There is no article about this lens among camera magazines published in 1963.
In 1964, "Asahi Camera" magazine introduced this lens as a new product in an article about the Nihon Camera Show held in March of that year.
"Shashin Kogyou" magazine had no article introducing this lens, but featured a picture of Nippon Kogaku's booth at the "Japan (Nippon) Camera Show" which shows the Zoom Nikkor Auto 43-86mm f/3.5 lens exhibited among super telephoto lenses for the Tokyo Olympics (1964-10).
The 43-86mm lens became one of the best-selling lenses, but its debut was a quiet one.
To fix a zoom lens to the camera body and cover the normal shooting range, the lens must include 50mm the focal length of a standard 35mm (135) format camera lens. It was very difficult to shorten the focal length of a zoom lens to 50mm using optical technology of those days.
Before producing the 43-86mm f/3.5 lens, Nippon Kogaku K.K. planned to develop another zoom lens for the Nikon F, the Auto Nikkor WIDE-ZOOM 1:2.8 f=3.5cm-1:4 f=8.5cm. A prototype was produced and mass production was planned before development of this lens was suddenly discontinued.
Judging from various accounts, size was a major impediment to marketing this lens.
The planned 3.5-8.5cm f/2.8-f/4 lens had an optical system of 13 elements in 8 groups, with two (2) compound lenses groups of three(3) lens elements. Front lens diameter was 78mm. Lens weight exceeded 1kg. Although large lenses have been used for normal shooting more recently, lens designers at that time might have considered such a large lens to be too inconvenient to use.
Therefore, cost and size were important problems.
Variable maximum aperture according to zoom might also have stymied lens development. This would not be a problem today, but it was a serious problem before the advent of TTL exposure measurement and TTL flash exposure control.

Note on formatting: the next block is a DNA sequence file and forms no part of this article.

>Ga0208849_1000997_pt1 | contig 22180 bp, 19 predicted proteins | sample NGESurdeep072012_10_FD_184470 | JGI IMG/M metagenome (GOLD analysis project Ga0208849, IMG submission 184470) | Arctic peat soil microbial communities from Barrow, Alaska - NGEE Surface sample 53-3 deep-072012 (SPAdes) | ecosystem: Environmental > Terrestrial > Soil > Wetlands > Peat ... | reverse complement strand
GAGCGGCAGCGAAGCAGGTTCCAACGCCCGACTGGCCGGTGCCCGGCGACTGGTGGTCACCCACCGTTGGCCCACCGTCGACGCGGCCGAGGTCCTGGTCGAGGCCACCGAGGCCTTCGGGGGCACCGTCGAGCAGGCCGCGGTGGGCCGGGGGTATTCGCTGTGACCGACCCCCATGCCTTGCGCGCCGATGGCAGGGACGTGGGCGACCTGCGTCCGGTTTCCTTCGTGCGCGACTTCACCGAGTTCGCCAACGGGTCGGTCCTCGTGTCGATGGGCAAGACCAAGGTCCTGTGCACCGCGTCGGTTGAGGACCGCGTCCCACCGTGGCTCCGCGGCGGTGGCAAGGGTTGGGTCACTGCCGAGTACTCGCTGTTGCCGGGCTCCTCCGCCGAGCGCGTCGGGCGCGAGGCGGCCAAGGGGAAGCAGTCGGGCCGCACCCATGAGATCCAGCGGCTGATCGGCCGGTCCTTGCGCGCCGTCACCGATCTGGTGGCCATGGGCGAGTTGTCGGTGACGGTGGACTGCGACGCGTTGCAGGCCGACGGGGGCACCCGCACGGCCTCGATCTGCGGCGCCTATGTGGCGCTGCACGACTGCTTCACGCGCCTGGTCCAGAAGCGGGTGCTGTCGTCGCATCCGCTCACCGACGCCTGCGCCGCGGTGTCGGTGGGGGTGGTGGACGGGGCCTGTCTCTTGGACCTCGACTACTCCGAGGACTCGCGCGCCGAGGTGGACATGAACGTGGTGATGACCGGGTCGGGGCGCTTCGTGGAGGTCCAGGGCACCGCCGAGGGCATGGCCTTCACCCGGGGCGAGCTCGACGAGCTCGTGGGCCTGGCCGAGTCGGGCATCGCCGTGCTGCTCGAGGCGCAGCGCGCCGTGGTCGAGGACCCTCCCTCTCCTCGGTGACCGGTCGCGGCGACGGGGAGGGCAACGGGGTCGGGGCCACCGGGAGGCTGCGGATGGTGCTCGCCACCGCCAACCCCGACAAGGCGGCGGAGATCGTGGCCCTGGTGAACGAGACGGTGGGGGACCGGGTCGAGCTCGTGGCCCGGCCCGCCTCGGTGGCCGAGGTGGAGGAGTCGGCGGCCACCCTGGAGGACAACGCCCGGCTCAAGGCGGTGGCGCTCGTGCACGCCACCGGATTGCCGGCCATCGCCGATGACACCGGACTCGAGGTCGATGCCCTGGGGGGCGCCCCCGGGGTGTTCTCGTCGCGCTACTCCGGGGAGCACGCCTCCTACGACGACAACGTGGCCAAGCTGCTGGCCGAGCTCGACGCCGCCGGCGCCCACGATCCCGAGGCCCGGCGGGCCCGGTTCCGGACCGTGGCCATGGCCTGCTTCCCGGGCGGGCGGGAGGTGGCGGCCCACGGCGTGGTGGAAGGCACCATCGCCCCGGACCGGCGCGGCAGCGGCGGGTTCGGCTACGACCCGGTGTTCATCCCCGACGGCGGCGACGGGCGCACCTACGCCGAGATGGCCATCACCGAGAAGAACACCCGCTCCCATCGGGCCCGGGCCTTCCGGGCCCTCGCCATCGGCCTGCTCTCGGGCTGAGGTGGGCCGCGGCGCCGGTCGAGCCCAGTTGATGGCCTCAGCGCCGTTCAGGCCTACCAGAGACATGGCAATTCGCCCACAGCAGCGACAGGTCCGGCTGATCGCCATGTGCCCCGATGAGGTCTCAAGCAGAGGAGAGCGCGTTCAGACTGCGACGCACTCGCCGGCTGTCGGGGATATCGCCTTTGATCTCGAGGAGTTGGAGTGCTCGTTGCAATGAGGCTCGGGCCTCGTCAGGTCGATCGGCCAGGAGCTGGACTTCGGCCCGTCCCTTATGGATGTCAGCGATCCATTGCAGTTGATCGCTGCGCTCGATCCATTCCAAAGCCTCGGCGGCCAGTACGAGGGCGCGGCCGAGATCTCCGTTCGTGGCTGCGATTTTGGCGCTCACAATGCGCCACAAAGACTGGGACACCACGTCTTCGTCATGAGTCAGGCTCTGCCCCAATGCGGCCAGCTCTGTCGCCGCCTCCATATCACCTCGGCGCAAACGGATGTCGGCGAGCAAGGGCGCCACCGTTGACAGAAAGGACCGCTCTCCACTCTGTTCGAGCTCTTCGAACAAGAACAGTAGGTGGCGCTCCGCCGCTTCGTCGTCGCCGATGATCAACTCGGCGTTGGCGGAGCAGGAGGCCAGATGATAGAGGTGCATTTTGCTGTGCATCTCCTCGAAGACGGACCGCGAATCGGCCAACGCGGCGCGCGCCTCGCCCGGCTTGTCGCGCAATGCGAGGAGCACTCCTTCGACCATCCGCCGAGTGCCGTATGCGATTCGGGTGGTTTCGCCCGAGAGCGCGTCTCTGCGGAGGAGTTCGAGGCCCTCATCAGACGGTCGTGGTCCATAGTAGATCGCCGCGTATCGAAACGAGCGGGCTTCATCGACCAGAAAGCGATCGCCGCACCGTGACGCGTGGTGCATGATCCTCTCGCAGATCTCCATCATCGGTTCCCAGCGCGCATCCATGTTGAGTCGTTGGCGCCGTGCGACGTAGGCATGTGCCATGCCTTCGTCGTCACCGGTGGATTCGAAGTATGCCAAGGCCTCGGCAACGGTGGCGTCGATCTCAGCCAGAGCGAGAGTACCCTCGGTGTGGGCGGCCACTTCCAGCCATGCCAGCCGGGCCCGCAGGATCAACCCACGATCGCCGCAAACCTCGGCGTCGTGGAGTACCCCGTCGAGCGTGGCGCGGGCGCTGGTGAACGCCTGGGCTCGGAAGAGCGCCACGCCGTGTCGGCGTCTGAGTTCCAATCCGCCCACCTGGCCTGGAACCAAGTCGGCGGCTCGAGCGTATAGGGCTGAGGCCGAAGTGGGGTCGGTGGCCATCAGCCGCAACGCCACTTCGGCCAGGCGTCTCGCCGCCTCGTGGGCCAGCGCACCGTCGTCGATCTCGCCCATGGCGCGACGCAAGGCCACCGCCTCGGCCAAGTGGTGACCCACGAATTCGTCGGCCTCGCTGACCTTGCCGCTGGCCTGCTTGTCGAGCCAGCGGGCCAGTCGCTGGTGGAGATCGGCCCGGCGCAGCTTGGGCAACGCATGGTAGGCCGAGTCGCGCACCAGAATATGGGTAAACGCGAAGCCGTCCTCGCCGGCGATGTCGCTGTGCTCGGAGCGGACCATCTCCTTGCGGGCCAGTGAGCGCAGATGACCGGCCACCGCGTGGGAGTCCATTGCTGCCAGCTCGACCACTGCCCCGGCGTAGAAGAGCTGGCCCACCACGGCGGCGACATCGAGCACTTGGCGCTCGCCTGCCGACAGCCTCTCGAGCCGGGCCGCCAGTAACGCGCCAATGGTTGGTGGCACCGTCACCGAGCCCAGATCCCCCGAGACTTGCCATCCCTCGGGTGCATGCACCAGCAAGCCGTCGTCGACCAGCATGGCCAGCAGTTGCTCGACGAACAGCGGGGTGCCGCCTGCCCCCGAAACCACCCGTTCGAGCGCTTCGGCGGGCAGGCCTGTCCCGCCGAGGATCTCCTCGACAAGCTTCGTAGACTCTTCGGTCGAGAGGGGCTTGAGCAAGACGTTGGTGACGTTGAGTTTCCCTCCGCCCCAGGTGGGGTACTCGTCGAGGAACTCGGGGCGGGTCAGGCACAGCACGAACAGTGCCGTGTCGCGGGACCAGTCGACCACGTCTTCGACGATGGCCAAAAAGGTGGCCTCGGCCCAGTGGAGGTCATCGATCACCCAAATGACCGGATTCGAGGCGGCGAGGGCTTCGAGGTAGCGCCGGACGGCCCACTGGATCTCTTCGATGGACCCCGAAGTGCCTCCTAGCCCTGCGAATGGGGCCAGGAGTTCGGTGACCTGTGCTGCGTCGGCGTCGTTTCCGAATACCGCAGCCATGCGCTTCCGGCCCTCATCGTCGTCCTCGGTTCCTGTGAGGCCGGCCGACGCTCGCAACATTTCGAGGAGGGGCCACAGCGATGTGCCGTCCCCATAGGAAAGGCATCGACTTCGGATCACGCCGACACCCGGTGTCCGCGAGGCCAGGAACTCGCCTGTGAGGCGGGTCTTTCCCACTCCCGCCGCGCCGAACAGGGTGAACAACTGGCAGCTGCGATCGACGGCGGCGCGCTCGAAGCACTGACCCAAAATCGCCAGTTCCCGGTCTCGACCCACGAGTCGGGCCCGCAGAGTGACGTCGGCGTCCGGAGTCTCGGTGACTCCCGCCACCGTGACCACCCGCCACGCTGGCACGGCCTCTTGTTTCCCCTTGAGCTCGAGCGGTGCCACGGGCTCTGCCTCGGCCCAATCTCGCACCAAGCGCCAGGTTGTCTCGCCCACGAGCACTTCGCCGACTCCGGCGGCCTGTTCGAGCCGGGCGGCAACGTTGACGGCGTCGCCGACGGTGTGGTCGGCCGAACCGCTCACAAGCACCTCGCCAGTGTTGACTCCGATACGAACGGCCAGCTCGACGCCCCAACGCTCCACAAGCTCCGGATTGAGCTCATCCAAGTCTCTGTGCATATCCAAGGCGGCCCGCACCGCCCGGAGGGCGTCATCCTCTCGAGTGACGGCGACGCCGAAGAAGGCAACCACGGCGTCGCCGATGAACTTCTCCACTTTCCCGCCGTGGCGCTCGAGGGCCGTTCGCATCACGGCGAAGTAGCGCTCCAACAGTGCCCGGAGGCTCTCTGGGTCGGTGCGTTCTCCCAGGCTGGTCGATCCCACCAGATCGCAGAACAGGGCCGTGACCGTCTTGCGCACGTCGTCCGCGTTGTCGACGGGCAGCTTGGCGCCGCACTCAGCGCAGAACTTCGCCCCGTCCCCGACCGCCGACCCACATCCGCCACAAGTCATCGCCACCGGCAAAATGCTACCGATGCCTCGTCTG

In fact, the history of Nippon Kogaku's zoom lenses indicates that most zoom lenses up to the mid-1980s had a fixed aperture, except for such ones as the aforementioned Auto Nikkor Telephoto Zoom 85mm f/4 - 250mm f/4.5 lens (which was marketed before the 43-86mm lens) and the Auto Nikkor Telephoto Zoom 200mm f/9.5 - 600mm f/10.5 lens (which was marketed shortly after the 43-86mm lens).
This shows that Nippon Kogaku had long sticked at developing zoom lenses having a fixed aperture.
Later, Nippon Kogaku tried to reconsider the marketing plan of the 3.5-8.5cm f/2.8-f/4 lens.
Shortening the focal length enlarged the front lens, so as a practical compromise, the designers increased the focal length millimeter by millimeter and repeated to redesign.
A zoom range of 43mm to 86mm at f/3.5 was just the strict point of compromise at the time.
The 43-86mm f/3.5 lens zoom range seems random and awkward, but there was a reason for it.
If a lens having maximum aperture of f/8 was permissible, as it is in more recent zoom compact cameras, the lens designers might have had less difficulty.
At that time, however, sensitivity of color film was relatively low (ASA / ISO 50 at highest) while even large grip-type speedlight units had not yet become popular, not to mention camera-built-in ones.
Such a slow lens was not acceptable.
After several tries, including the manual-focus Fuji Flash Fujica Zoom Date which went on market in November 1978, camera designers realized their dream for the first time in 1986 with the Pentax Zoom 70 Quartz Date 35mm (135) -format camera.
Since then, all-around cameras having a fixed normal zoom lens have become the standards for point-and shoot compact cameras.
The Nikon TW Zoom / TW Zoom QD AF zoom compact camera (known as the Zoom Touch in the U.S. market) went on sale in October 1988. For Nikon designers, it took 25 years to make their dream come true !